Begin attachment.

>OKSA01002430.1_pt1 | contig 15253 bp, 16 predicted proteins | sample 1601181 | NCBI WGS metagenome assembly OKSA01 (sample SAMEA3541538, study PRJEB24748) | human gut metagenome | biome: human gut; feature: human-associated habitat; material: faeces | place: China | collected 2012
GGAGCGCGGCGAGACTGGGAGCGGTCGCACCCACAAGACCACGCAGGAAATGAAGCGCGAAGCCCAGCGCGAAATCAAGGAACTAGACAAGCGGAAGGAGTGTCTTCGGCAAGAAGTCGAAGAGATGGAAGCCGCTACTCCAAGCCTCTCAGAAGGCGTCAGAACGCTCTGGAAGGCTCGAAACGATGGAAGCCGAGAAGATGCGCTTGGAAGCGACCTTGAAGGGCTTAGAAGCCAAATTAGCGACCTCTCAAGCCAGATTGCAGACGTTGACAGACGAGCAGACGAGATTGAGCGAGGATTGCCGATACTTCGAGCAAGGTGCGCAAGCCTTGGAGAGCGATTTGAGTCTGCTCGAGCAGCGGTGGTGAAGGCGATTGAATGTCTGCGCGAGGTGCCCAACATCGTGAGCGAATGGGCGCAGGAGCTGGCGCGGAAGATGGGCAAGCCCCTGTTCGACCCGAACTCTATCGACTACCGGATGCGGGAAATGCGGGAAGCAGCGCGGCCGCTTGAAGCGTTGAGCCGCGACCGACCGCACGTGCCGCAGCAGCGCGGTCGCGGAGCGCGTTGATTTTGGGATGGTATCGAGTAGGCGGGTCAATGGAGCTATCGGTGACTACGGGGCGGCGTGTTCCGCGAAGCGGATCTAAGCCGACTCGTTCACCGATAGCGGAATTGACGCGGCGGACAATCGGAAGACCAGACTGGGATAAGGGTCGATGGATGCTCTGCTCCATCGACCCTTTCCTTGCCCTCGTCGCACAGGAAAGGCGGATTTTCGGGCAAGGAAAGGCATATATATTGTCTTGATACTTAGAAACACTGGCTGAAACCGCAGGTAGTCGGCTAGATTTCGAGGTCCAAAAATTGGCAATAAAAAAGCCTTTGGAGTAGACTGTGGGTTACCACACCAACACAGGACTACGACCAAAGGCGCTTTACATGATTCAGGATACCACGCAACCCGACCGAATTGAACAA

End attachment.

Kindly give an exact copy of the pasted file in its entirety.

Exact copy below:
>OKSA01002430.1_pt1 | contig 15253 bp, 16 predicted proteins | sample 1601181 | NCBI WGS metagenome assembly OKSA01 (sample SAMEA3541538, study PRJEB24748) | human gut metagenome | biome: human gut; feature: human-associated habitat; material: faeces | place: China | collected 2012
GGAGCGCGGCGAGACTGGGAGCGGTCGCACCCACAAGACCACGCAGGAAATGAAGCGCGAAGCCCAGCGCGAAATCAAGGAACTAGACAAGCGGAAGGAGTGTCTTCGGCAAGAAGTCGAAGAGATGGAAGCCGCTACTCCAAGCCTCTCAGAAGGCGTCAGAACGCTCTGGAAGGCTCGAAACGATGGAAGCCGAGAAGATGCGCTTGGAAGCGACCTTGAAGGGCTTAGAAGCCAAATTAGCGACCTCTCAAGCCAGATTGCAGACGTTGACAGACGAGCAGACGAGATTGAGCGAGGATTGCCGATACTTCGAGCAAGGTGCGCAAGCCTTGGAGAGCGATTTGAGTCTGCTCGAGCAGCGGTGGTGAAGGCGATTGAATGTCTGCGCGAGGTGCCCAACATCGTGAGCGAATGGGCGCAGGAGCTGGCGCGGAAGATGGGCAAGCCCCTGTTCGACCCGAACTCTATCGACTACCGGATGCGGGAAATGCGGGAAGCAGCGCGGCCGCTTGAAGCGTTGAGCCGCGACCGACCGCACGTGCCGCAGCAGCGCGGTCGCGGAGCGCGTTGATTTTGGGATGGTATCGAGTAGGCGGGTCAATGGAGCTATCGGTGACTACGGGGCGGCGTGTTCCGCGAAGCGGATCTAAGCCGACTCGTTCACCGATAGCGGAATTGACGCGGCGGACAATCGGAAGACCAGACTGGGATAAGGGTCGATGGATGCTCTGCTCCATCGACCCTTTCCTTGCCCTCGTCGCACAGGAAAGGCGGATTTTCGGGCAAGGAAAGGCATATATATTGTCTTGATACTTAGAAACACTGGCTGAAACCGCAGGTAGTCGGCTAGATTTCGAGGTCCAAAAATTGGCAATAAAAAAGCCTTTGGAGTAGACTGTGGGTTACCACACCAACACAGGACTACGACCAAAGGCGCTTTACATGATTCAGGATACCACGCAACCCGACCGAATTGAACAA